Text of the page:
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The Key to Being a Successful Small Business Employee

Don’t let anyone tell you working for a small business isn’t hard. From experience, I know it’s nothing short of a wild ride. In my case, it’s 5:30 a.m. shifts, extreme weather conditions, cold-brew stained boots and a never-ending feeling of uncertainty. I’ve been The Wild Way Coffee’s lead barista for a little over a year now and while the early mornings and the week-of scheduling is a given, the rewarding feeling at the end of a shift and the best-friendship between boss and employee is too. The most important thing I’ve learned over this past year is not how to pull a shot of espresso (although that’s vital and a pretty cool party trick if you ask me), but that you must be fully invested in both the company and its parents to thrive in working for a small business. 

A startup is like a child — it requires all of your energy, all of your attention and all of your money too. But, while a child needs its parents, don’t they say it takes a village?  My four co-workers and I are that village. Yes, you read correctly. There are only five of us, plus boss-lady Chrisitine and her husband who is part-time. We’re a badass group of six women (and Jon) making a young couple’s dream come true! The truth is, if you’re not 100% invested in what the company is and what it can be, you won’t make it. The dreaming is the fun part and it's what carries you and your co-workers forward through the tough days.

The ups and downs of working for a small business can be overwhelming. Things like scheduling, the amount of hours, business plans, what product you’re using and even your personal tasks can all fluctuate within a day and sometimes out of sheer necessity. I can’t tell you how many times something has gone wrong in the camper. Whether it's running out of oat milk, stocking the wrong sized cups the night before or a milk bottle shattering in the fridge, these little mistakes are a part of the game and the best way to deal with them is head on — every time. In conditions like these, every mistake is an opportunity for growth or new ideas. What I have found is that the key to succeeding in this environment is waking up every day with an understanding that you aren’t doing this for you or for the cute jeans in your Madewell shopping cart. You’re putting in the work for the livelihood and sanity of your bosses. This is their dream, their baby, their whole heart and everything they have. If you don’t show up to work, you could cost them money, customers or even just their lunch break.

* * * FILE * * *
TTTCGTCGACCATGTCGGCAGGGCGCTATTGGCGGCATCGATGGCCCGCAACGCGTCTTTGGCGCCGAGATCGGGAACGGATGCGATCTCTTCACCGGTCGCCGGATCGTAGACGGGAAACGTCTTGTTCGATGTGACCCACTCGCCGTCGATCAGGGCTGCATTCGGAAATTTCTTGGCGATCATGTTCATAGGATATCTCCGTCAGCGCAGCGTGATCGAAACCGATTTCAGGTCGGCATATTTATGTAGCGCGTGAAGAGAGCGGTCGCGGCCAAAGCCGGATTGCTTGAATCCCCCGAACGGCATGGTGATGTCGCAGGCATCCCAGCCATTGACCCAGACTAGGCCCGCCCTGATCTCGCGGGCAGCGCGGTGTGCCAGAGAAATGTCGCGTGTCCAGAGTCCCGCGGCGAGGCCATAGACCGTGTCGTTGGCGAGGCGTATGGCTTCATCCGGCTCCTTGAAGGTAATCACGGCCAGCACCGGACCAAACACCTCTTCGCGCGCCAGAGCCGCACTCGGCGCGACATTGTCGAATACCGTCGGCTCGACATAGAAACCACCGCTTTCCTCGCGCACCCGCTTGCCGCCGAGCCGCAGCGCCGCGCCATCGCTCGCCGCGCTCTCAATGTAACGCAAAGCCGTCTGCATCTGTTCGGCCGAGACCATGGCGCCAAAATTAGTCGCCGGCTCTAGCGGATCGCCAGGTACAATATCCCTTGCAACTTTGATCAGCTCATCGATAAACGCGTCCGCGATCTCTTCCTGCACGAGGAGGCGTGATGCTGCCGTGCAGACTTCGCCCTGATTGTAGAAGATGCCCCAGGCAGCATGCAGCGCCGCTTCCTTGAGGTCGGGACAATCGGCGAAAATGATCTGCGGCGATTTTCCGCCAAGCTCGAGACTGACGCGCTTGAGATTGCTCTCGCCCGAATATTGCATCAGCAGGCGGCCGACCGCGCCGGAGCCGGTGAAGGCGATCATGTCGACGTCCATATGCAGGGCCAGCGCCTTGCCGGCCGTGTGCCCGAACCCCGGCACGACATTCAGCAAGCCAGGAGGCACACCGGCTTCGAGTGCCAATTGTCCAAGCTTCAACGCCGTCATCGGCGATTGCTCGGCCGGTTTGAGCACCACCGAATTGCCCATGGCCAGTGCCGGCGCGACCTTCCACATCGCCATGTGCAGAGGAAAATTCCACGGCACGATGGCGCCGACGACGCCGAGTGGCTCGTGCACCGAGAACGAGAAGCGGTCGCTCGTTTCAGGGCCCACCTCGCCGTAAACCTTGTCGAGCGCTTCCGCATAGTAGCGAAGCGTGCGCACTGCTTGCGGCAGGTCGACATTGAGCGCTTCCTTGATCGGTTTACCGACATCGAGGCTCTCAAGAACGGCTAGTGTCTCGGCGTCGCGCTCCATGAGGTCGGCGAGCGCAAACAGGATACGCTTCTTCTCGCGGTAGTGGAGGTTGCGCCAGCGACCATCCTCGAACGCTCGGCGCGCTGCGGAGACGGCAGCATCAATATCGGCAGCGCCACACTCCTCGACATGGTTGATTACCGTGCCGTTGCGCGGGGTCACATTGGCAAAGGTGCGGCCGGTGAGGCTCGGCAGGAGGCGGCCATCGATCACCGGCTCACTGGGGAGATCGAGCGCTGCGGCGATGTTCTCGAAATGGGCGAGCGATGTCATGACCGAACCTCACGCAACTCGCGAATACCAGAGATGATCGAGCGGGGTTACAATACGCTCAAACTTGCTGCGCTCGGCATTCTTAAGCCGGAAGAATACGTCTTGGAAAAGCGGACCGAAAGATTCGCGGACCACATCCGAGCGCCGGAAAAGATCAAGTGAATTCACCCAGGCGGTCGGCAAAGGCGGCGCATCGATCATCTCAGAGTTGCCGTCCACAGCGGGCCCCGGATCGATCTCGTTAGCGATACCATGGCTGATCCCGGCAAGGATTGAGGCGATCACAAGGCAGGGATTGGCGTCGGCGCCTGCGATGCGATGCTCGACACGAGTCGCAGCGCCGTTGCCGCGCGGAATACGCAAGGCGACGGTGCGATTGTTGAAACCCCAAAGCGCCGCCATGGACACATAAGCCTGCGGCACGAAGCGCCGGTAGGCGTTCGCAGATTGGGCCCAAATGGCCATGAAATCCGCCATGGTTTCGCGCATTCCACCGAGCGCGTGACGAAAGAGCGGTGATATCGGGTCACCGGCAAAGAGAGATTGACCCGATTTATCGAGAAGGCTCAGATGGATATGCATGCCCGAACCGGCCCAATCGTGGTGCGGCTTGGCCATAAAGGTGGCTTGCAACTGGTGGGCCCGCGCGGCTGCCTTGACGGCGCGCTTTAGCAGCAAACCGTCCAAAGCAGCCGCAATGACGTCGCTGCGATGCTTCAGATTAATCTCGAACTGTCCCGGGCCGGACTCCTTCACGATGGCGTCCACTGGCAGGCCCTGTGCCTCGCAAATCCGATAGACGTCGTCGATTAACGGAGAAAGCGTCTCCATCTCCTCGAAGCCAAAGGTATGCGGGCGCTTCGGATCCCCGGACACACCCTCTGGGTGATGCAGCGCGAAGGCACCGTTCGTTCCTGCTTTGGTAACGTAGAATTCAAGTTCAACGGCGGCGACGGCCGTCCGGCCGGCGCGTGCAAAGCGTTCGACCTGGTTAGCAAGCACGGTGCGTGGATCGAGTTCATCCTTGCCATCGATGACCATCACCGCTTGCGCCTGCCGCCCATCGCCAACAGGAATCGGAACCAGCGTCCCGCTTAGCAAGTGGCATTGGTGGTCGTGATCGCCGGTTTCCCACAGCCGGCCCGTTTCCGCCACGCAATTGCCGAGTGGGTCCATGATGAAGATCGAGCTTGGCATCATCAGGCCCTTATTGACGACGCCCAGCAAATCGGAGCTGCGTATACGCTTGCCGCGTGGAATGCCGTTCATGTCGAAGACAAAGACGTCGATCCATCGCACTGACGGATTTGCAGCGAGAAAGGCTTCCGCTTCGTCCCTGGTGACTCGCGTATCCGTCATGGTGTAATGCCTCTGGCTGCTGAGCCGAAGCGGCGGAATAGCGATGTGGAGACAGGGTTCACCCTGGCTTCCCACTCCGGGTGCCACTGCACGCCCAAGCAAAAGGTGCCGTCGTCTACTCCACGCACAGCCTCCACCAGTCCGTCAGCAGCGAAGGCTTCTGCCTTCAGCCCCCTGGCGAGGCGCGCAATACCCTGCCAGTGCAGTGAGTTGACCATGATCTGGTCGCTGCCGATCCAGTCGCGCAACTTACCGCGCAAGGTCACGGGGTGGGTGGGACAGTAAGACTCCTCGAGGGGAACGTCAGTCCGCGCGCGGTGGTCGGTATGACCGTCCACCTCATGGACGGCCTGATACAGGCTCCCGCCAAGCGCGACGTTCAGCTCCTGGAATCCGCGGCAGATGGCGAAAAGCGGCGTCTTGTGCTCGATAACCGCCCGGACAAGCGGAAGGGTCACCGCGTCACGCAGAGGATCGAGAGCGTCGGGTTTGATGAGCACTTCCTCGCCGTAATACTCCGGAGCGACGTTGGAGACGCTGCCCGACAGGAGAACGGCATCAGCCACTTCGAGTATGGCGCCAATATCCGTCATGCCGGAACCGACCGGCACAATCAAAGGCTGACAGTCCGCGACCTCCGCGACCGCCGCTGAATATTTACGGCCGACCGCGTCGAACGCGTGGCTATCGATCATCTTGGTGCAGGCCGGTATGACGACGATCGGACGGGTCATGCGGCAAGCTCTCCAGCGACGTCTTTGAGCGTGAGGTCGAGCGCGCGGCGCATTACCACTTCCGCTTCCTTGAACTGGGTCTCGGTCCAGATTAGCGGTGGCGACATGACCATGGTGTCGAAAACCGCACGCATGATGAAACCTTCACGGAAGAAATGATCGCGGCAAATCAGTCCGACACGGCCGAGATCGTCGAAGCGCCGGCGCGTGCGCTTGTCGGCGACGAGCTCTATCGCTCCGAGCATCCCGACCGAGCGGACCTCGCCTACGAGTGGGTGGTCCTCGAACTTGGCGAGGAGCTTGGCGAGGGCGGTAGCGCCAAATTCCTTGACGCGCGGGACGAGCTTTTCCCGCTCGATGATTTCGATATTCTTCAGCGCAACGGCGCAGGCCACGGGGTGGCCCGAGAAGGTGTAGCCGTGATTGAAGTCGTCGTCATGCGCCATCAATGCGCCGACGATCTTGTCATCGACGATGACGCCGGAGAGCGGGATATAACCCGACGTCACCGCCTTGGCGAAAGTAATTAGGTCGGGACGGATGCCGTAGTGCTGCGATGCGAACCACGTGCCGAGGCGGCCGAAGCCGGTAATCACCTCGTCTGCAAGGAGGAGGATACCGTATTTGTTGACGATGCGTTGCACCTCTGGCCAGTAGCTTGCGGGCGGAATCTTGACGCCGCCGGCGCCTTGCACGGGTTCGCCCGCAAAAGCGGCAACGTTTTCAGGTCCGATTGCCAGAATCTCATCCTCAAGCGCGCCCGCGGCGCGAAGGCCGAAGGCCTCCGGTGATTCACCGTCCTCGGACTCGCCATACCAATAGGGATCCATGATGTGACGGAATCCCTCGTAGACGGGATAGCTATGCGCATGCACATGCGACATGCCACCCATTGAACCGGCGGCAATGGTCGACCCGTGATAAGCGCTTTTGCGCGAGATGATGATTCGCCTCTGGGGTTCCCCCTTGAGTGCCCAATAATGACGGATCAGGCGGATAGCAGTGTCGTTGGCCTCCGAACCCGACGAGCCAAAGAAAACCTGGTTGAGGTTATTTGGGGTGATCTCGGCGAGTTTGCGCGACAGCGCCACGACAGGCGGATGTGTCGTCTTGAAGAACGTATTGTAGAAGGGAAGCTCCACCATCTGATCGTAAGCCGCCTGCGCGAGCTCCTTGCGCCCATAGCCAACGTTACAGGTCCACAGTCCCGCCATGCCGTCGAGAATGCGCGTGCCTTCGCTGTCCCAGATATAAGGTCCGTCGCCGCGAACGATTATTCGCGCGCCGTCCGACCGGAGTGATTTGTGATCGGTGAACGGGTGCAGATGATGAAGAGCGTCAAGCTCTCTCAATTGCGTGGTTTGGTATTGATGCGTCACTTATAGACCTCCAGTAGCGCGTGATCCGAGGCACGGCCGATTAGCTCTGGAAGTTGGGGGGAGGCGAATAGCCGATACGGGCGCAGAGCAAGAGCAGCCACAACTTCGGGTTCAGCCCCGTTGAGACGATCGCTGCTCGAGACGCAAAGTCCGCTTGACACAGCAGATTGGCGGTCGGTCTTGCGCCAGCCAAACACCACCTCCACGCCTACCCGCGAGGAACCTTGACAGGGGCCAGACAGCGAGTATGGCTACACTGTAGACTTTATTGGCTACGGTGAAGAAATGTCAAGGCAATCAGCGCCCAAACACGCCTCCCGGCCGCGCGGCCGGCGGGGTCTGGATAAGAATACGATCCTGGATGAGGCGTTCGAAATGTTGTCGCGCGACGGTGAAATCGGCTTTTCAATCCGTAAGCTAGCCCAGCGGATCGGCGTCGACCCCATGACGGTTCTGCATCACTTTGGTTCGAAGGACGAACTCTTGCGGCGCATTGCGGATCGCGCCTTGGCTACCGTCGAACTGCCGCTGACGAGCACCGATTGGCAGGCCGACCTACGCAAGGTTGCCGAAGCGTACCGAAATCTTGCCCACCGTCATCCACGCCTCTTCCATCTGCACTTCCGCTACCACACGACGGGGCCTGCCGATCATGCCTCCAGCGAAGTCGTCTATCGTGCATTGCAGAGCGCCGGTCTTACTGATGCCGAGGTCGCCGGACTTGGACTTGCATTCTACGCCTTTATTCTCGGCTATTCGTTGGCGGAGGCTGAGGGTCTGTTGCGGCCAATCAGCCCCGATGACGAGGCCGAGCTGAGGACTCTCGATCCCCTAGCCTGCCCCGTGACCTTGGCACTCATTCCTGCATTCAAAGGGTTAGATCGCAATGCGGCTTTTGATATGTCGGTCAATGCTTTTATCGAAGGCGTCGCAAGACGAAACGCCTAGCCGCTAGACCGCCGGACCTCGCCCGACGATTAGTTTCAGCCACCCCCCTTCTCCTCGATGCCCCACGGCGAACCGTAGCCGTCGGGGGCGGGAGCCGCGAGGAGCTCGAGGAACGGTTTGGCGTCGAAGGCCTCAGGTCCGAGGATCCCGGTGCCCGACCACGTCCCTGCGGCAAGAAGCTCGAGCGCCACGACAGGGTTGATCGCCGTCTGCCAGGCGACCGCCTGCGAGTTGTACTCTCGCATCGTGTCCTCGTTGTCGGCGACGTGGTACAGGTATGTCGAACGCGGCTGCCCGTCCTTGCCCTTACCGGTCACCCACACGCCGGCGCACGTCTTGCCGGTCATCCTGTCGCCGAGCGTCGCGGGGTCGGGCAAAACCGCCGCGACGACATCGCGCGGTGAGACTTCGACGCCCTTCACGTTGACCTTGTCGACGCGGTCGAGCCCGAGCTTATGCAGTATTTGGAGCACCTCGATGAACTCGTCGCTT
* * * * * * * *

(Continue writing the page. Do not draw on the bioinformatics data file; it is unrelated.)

Working for a small business is not just a job, it's a responsibility. It’s personal, and you become a family working toward a goal together — a goal to build community and produce a quality product. While I’m sure working for a small coffee shop is much different than working for a small law firm or insurance company, what we have in common is this: dedication to the people you work for is everything. If you don’t respect the people you work for, you’ll never reach your potential and neither will the business. I am so grateful to work for a company that needs me, where I feel my work is valued no matter how small the job. Nothing is more rewarding than getting done with an 8.5hour shift, looking around at my best friends and realizing we absolutely slayed… and that now it's time for a chai break because we definitely earned it! 

Remember to shop small and always tip your baristas.

Megan is currently a Sociology and Urban Studies major at the University of Missouri-Kansas City, hoping to pursue a career in non-profit community development. Along side her education, Megan is a lead barista for a mobile coffee shop called The Wild Way, and volunteers at a local urban farm where she lives out her badass-female-farmer dreams. Megan is passionate about all things organic farming, climate activism, sustainability, intersectional environmentalism, and social justice.
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